Monday, February 22, 2016

The Pharisaical Abbot: A Didactic Story From the Life of Saint Hilarion Troitsky


The true saints always struggle to keep the genuine humility of the publican. They never believe in their own holiness and gifts. And of course, even though it may be obvious they have certain gifts of God in their lives, they never advertise them. Rather they hide them, and often ask God to have them removed for fear of falling into the passion of vainglory.

In 1929, the Russian Confessor Archibishop Hilarion Troitsky reposed. His feast is celebrated in the Russian Church on December 15th.


We read in his biography that he was "a sworn enemy of hypocrisy and every kind of pietism."

During his exile in a concentration camp he was working with a group of other exiled clerics. All understood that Saint Hilarion did not welcome certain behaviors, such as "calling yourself a sinner, and making long 'pious' discussions or to demonstrate the austerity of your life.... Even more so, to think of yourself more than you were in reality."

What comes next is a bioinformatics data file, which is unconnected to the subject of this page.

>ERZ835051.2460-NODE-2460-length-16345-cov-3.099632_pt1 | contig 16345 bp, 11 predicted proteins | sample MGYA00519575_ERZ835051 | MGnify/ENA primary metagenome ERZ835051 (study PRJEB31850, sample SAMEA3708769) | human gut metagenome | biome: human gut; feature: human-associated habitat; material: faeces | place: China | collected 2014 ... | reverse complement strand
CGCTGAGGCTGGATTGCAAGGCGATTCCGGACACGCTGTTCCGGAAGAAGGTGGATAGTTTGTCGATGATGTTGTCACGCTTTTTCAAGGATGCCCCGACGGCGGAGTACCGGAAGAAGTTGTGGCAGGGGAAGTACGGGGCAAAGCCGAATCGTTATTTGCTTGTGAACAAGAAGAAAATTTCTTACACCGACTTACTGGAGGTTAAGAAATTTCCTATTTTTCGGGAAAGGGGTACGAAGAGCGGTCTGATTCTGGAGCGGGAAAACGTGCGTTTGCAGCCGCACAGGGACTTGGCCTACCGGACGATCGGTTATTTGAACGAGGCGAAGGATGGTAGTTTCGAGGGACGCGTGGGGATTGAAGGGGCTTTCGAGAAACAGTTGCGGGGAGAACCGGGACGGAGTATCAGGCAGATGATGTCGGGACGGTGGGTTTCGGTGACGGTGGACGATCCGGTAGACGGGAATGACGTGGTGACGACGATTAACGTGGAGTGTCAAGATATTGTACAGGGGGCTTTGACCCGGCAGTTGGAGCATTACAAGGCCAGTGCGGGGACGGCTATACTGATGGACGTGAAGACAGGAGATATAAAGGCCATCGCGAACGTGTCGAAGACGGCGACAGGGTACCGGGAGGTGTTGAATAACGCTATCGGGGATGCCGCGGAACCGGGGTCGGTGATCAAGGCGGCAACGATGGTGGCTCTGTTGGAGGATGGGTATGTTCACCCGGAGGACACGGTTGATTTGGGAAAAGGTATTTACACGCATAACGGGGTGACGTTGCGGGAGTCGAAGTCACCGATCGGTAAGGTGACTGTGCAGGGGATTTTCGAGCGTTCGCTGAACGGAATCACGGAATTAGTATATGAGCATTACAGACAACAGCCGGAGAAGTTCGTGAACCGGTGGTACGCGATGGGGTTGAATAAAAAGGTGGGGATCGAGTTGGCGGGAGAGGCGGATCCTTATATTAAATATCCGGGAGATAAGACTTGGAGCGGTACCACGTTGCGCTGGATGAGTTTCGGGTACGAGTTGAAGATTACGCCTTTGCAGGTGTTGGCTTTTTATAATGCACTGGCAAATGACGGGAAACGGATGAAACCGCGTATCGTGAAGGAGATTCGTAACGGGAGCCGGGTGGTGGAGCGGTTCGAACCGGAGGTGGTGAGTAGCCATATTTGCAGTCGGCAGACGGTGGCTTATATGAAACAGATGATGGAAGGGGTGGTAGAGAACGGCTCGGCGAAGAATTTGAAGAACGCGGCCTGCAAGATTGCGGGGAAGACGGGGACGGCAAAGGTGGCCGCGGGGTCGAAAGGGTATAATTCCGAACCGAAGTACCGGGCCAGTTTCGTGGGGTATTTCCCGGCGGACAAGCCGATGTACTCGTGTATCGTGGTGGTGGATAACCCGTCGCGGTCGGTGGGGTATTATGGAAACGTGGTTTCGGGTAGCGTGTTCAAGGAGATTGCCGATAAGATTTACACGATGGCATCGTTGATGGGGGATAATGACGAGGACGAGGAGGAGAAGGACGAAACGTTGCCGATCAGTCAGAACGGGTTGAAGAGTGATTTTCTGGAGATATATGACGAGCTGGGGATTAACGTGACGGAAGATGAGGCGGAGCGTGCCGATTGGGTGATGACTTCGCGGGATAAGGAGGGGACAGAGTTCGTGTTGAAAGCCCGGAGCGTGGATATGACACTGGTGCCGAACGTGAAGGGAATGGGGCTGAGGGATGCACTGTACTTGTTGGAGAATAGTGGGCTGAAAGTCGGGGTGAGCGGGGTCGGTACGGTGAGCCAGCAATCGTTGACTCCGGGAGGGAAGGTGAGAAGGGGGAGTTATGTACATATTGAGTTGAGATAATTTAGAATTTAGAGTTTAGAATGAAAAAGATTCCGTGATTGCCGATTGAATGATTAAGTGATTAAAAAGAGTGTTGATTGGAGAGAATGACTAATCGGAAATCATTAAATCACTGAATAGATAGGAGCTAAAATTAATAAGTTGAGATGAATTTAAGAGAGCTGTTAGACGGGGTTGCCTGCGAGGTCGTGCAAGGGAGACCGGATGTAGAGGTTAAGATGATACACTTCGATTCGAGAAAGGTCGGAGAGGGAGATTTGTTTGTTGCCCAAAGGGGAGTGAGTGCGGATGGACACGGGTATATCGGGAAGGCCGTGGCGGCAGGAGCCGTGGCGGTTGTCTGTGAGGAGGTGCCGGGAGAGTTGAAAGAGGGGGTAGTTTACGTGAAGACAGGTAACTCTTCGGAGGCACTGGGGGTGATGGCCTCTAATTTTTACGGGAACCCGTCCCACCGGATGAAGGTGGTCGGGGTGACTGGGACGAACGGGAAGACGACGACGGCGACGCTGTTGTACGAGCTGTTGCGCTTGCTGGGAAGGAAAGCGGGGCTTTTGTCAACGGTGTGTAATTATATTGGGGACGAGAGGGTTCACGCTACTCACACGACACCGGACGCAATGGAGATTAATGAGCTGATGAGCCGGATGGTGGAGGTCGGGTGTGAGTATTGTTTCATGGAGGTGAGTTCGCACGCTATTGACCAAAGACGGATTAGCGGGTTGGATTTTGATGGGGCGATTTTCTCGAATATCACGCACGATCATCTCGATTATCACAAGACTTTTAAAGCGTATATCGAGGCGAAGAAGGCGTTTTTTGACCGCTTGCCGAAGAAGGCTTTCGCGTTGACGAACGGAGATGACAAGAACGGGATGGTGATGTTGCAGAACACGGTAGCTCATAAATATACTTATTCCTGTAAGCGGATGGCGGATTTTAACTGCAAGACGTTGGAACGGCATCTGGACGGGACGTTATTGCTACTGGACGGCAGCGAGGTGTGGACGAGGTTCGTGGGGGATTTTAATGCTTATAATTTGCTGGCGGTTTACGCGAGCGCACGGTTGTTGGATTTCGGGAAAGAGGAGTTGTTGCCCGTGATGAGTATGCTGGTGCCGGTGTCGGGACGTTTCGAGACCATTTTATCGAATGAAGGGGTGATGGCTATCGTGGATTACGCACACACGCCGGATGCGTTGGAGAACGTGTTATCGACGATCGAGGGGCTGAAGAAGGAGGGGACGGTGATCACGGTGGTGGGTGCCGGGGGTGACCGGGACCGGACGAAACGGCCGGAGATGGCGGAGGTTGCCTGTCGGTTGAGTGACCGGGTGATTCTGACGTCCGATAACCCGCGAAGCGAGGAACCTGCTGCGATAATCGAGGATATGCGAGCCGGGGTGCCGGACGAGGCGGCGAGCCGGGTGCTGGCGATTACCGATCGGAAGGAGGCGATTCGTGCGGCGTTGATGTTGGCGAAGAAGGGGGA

Fr. Hilarion (second from the right) in exile in Solovki with other priests and bishops.

Once there was brought to their group a new exile, who was the abbot of a monastery. Archbishop Hilarion asked him:

"Why did they arrest you?"

"I was performing services in my house when they shut down my monastery," replied the abbot. "People would gather and miracles would take place!"

"Ah, I see, so 'miracles' would take place? And for how many years have you been exiled?"

"Three years."

"Hmmm, they are few. For the 'miracles' they should have given you more. The Soviet authorities did not take notice."

Then the biographer of Saint Hilarion, Metropolitan John Snychev, concludes:

"It is obvious, that to talk about 'miracles' which take place through your prayers, is more than impudence."

Source: Translated by John Sanidopoulos.

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